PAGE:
Speaking The Language Of Business With Wendy Pease

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People often forget that you don't have to start a business from the ground up. You can easily just buy one and grow it yourself. This is what language translation expert Wendy Pease did. Wendy is the Founder and President of Rapport International. They provide professional translation and interpreting services that serve global and local brands. Join your host Tony Martignetti and his guest Wendy Pease on how she found the language of business. Learn how she jumped all over the place from job to job before buying her own company. Discover her love for culture, language, and business growing in today's episode.

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Speaking The Language Of Business With Wendy Pease

Wendy Pease is a Language Translation Expert and Partner at Rapport International, a company that provides professional translation and interpreting services that serve global and local brands.

It is my honor to introduce you to my guest, Wendy Pease. Wendy’s superpower is connecting people because she thinks that with the right contacts, people can become more prosperous and the world can be more peaceful, which is beautiful. She is the President of Rapport International, a language services company that transforms your communications into any language, whether it's written, spoken, virtual or technical.

She loves helping people figure out the best way to handle their multilingual communications. She also sits on the Multicultural Committee for the Greater Boston Convention & Visitors Bureau and is a member of the Diversity, Equity and Inclusion consortium of Lowell. I want to welcome you to the show, Wendy.

Thank you. It's great to be here.

I'm looking forward to understanding what brought you to this place where you are now, helping people with all of their needs in communication and understanding all the pivot points and turns that your career has taken to get you here.

If we are at a virtual campfire, I feel like you should be passing me a s’more. It’s my favorite food.

I will send virtual s'mores at some point. I will figure out how to do that.

Speaking of s'mores, I was a Girl Scout when I was little. You were asking about what brought me to where I am and that would have to be living internationally as a child. I lived in Mexico for 1st and 2nd grade and went to a school where I spent half the day in Spanish classes and half the day in English classes. I spent six months in the Philippines. We are supposed to move to India but because of the Pakistani and Indian War, we’ve got diverted to the Philippines for six months.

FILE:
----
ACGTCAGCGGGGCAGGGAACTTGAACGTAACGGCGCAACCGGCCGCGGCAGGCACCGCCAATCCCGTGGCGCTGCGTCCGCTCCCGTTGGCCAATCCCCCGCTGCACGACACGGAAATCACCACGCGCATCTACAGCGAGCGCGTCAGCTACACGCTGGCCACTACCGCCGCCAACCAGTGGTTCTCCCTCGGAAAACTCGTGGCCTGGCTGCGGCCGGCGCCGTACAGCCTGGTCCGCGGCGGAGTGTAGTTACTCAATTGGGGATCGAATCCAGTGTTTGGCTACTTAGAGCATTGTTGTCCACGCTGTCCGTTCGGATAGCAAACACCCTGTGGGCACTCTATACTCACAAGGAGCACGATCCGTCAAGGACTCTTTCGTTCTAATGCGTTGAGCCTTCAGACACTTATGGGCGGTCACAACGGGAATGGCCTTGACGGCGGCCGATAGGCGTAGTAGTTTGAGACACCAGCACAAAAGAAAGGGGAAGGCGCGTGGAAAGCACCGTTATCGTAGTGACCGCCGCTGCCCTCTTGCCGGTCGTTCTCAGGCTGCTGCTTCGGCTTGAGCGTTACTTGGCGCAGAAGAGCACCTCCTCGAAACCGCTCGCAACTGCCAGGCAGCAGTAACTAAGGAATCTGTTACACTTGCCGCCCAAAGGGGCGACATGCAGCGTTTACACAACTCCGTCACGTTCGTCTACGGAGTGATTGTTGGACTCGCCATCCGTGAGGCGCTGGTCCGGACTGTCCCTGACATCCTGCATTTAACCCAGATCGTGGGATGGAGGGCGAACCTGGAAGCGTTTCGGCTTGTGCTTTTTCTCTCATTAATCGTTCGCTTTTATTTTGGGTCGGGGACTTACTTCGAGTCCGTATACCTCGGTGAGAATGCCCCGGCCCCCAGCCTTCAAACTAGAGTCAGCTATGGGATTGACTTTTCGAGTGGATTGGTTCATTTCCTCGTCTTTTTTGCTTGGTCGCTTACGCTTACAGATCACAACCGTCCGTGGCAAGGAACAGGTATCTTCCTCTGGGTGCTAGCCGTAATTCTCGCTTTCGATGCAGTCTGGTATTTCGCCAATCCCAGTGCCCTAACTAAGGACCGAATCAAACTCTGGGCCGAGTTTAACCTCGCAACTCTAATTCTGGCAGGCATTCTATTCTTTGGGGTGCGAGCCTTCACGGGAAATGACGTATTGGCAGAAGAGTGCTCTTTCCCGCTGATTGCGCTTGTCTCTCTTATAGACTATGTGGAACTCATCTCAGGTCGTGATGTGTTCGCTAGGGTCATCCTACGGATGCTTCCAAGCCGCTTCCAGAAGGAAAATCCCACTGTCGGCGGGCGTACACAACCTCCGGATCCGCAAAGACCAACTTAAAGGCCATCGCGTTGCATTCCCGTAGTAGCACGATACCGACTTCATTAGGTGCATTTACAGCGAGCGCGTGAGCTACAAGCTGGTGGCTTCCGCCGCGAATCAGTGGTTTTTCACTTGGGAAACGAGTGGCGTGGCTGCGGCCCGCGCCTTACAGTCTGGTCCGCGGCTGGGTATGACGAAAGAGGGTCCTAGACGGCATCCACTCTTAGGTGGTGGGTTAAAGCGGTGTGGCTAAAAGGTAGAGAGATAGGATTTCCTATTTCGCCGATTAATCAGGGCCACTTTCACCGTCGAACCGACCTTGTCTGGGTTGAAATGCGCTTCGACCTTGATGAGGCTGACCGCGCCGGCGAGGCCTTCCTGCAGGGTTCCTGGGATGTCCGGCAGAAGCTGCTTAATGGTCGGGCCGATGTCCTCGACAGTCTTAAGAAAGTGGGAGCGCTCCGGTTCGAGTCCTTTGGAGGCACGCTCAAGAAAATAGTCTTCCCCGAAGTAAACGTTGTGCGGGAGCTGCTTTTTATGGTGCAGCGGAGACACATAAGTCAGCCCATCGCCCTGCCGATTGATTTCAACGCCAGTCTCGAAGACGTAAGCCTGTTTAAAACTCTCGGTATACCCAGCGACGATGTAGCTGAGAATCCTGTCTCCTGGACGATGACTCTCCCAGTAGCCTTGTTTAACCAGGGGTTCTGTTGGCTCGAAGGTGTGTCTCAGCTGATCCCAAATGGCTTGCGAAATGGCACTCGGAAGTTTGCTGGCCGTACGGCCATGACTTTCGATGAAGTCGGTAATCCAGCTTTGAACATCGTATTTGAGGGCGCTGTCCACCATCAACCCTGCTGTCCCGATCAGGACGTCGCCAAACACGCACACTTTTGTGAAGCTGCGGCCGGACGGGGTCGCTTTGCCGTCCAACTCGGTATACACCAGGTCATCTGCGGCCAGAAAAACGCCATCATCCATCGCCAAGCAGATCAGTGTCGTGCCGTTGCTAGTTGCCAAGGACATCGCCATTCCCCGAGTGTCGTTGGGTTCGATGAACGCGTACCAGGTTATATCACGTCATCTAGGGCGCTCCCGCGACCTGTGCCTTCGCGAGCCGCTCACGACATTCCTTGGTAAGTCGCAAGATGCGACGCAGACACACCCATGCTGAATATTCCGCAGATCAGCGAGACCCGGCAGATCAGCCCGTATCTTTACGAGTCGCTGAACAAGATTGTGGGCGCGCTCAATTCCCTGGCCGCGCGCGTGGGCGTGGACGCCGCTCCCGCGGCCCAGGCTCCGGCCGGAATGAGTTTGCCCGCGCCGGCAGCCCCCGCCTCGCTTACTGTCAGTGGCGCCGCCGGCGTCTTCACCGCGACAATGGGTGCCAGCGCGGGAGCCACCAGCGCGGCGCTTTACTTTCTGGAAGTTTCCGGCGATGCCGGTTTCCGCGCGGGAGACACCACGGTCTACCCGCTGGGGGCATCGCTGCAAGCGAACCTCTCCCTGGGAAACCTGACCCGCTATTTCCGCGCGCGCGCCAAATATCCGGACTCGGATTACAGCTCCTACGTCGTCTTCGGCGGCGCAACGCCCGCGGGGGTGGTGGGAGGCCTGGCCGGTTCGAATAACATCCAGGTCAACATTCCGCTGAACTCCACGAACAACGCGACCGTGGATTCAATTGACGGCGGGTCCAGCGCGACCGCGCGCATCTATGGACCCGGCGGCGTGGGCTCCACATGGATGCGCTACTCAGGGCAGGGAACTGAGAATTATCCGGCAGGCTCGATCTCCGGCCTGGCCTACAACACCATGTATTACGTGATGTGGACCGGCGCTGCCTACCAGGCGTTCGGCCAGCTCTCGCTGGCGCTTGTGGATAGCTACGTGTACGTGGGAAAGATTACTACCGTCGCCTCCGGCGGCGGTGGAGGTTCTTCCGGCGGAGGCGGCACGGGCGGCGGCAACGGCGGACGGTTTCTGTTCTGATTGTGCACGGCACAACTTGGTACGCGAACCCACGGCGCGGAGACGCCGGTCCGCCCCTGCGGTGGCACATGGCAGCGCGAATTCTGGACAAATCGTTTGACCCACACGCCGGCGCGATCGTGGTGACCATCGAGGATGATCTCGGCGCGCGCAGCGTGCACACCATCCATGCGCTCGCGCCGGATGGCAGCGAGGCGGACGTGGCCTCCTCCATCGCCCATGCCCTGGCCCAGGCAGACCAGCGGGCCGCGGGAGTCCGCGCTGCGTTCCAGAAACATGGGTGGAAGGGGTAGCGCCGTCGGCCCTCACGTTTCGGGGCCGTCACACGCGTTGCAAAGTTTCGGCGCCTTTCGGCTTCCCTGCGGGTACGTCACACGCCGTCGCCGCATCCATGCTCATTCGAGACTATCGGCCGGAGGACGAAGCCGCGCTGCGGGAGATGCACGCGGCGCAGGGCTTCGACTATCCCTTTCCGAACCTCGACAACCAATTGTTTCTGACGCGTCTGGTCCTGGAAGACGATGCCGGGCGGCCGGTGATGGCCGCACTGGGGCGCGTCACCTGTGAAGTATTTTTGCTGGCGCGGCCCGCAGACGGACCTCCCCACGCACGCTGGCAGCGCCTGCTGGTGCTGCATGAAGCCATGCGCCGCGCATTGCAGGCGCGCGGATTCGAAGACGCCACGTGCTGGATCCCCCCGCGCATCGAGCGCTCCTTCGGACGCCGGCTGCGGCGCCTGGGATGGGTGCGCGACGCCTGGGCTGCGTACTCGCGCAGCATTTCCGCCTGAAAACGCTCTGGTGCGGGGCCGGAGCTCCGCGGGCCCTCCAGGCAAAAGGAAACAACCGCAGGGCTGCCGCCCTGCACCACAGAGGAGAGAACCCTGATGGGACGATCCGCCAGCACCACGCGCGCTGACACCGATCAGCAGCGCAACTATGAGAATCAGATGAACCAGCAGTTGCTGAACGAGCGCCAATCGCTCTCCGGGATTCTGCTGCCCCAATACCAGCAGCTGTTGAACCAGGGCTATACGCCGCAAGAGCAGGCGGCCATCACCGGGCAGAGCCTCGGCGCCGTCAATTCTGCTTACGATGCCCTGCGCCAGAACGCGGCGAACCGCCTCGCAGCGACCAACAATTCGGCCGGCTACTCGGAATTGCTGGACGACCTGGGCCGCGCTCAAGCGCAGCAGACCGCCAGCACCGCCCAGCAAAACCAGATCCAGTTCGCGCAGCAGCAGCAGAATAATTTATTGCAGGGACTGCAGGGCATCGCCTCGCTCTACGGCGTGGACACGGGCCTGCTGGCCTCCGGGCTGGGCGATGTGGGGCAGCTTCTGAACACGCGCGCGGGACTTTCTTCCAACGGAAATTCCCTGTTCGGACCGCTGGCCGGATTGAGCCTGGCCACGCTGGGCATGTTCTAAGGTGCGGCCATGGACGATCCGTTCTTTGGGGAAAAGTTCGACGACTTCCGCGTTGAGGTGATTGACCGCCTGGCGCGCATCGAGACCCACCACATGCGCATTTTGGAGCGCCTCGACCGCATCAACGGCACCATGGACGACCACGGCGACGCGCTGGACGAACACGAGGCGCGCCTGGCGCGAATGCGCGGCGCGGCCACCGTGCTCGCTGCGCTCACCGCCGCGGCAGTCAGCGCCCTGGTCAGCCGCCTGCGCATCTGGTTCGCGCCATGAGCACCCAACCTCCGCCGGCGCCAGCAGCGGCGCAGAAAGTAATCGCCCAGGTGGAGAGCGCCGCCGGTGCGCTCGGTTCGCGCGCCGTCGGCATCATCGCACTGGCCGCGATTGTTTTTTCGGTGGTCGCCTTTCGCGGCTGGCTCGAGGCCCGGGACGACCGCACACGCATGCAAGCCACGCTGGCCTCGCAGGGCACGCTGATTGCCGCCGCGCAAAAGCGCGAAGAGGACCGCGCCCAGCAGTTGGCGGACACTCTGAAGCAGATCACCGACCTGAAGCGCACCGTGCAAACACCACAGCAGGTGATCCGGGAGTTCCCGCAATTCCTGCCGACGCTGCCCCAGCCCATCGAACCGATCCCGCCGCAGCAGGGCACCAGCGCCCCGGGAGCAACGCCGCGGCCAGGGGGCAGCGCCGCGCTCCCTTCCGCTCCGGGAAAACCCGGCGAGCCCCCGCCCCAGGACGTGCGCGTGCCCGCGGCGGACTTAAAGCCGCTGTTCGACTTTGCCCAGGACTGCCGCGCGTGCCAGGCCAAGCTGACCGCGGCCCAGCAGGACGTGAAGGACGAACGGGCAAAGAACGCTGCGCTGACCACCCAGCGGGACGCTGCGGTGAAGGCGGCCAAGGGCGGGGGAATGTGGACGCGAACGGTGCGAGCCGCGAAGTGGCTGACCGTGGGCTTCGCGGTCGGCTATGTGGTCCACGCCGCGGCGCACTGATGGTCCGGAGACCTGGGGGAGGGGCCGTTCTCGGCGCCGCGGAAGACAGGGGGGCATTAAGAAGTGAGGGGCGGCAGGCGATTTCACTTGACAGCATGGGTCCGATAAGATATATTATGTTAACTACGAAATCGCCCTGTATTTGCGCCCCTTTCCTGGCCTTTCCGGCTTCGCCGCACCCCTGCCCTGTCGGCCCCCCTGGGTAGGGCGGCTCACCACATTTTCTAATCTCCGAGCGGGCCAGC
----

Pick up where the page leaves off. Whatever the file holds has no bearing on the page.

They opened a new agricultural research center in Taiwan. That’s what my dad did so we went there and I went to 3rd and 4th grade. As a youngster, I was different. I was pointed out and touched for having blond hair and white skin. I grew to love all sorts of people. It's taken years to figure out that if you have clear communication, you can avoid a lot of troubles in the world. I love what I do.

I love that you started right there in the early days. Having that foundational experience as a child is amazing. I love the fact that travel is an experience that educates people. At first, and maybe you were too young to feel this, were there any fears that you had that made you feel uncomfortable at any point? Were you uncomfortable being the oddball out?

It's less about fears but not feeling included. What we hear a lot about in the Black Lives Matter and discrimination is let the voices be heard for their reality and I certainly felt that way when I looked different. My experience was nothing like what goes on here in the United States but I can remember feeling different, having to work extra hard to make friends and wondering how things were going to be done.

I went to a school in the Philippines and I can remember my nails weren't short or clean enough so my hands got slapped with a ruler, which had never happened before. I didn't even know that was a thing that you had to do for school. I was a kid. I was outside playing all the time. It's almost embarrassing to mention it.

We are going into your childhood days here but do you remember anything about your parent’s advice to you about how to be a child in these different cultures? Was there anything that stuck out to you? In other words, tagging along with your parents to these places, which is an amazing opportunity. At the same time, your parents must have understood that you are going to be the oddball in these communities. Did they give you any advice? Did they say anything to you about how to be in the world? Was it like, “Just be you?”

You are applying the norms now to something that happened many years ago or maybe it was a view of my family. We are on an adventure. We are going to have fun. In Taiwan, they were building the research area that we lived at and there were big boa constrictors on the yard sometimes. There were no songbirds because a lot of them were killed by locals to eat because they were a delicacy. There were poisonous and dangerous things that we had. A rooster was running around that would peck at my younger brother, who was a toddler at the time. Life was an adventure. You went on and picked yourself up and said, “What's next?”

Don't say goodbye; say "see you later" because you'll never know when people will circle back into your life.